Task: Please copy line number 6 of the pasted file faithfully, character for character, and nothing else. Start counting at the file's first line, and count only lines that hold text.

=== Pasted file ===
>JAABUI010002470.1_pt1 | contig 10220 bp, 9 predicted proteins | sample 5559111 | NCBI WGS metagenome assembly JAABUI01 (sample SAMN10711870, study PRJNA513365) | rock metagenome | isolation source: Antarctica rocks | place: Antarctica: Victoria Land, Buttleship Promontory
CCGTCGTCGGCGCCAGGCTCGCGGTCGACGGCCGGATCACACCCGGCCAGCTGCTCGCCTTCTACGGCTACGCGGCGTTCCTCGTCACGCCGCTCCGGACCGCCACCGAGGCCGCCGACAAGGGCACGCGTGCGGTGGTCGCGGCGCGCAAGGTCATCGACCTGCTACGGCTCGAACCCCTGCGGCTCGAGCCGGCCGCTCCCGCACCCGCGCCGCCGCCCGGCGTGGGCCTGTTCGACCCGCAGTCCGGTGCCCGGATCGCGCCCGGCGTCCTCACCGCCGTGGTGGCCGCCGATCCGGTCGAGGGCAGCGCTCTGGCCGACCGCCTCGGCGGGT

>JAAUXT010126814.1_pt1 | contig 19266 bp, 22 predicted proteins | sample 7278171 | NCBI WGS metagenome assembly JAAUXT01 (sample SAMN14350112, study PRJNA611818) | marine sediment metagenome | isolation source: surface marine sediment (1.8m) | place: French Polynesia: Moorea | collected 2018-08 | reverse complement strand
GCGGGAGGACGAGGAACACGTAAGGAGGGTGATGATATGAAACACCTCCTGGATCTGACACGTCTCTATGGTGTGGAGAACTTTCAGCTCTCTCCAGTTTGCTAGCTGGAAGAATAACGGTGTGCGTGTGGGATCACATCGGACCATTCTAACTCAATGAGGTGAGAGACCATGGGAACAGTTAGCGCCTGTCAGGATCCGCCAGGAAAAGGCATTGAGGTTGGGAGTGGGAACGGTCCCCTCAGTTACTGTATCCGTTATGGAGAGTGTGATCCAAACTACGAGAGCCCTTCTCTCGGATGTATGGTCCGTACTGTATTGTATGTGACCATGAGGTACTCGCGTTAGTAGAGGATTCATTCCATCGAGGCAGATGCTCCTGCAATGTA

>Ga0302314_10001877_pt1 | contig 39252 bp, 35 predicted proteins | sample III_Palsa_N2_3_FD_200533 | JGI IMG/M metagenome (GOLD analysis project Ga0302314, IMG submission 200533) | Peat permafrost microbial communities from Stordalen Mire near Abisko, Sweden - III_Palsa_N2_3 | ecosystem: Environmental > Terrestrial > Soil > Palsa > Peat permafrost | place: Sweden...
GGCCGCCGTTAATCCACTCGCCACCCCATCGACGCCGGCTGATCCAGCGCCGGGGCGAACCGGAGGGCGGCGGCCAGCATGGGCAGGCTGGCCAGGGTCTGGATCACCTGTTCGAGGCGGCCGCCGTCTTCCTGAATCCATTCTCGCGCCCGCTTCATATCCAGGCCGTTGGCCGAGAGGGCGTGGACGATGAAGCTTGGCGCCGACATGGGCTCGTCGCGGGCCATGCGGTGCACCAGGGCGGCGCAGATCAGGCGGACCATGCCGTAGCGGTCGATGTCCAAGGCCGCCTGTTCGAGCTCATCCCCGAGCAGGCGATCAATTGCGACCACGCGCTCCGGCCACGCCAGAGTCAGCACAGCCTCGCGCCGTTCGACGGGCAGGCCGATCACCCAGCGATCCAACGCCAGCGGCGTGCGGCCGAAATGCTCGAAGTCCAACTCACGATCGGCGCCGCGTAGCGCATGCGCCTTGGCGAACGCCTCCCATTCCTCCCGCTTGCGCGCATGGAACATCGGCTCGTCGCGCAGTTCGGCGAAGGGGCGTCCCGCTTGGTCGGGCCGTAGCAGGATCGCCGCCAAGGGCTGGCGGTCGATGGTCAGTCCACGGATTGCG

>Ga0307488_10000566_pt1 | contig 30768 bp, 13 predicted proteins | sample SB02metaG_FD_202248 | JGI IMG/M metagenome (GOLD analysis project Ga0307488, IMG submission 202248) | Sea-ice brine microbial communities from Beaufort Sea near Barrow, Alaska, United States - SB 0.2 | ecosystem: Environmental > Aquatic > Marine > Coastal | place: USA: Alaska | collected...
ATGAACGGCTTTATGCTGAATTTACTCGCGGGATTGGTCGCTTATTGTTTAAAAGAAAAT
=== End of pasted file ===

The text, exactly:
GGCCGCCGTTAATCCACTCGCCACCCCATCGACGCCGGCTGATCCAGCGCCGGGGCGAACCGGAGGGCGGCGGCCAGCATGGGCAGGCTGGCCAGGGTCTGGATCACCTGTTCGAGGCGGCCGCCGTCTTCCTGAATCCATTCTCGCGCCCGCTTCATATCCAGGCCGTTGGCCGAGAGGGCGTGGACGATGAAGCTTGGCGCCGACATGGGCTCGTCGCGGGCCATGCGGTGCACCAGGGCGGCGCAGATCAGGCGGACCATGCCGTAGCGGTCGATGTCCAAGGCCGCCTGTTCGAGCTCATCCCCGAGCAGGCGATCAATTGCGACCACGCGCTCCGGCCACGCCAGAGTCAGCACAGCCTCGCGCCGTTCGACGGGCAGGCCGATCACCCAGCGATCCAACGCCAGCGGCGTGCGGCCGAAATGCTCGAAGTCCAACTCACGATCGGCGCCGCGTAGCGCATGCGCCTTGGCGAACGCCTCCCATTCCTCCCGCTTGCGCGCATGGAACATCGGCTCGTCGCGCAGTTCGGCGAAGGGGCGTCCCGCTTGGTCGGGCCGTAGCAGGATCGCCGCCAAGGGCTGGCGGTCGATGGTCAGTCCACGGATTGCG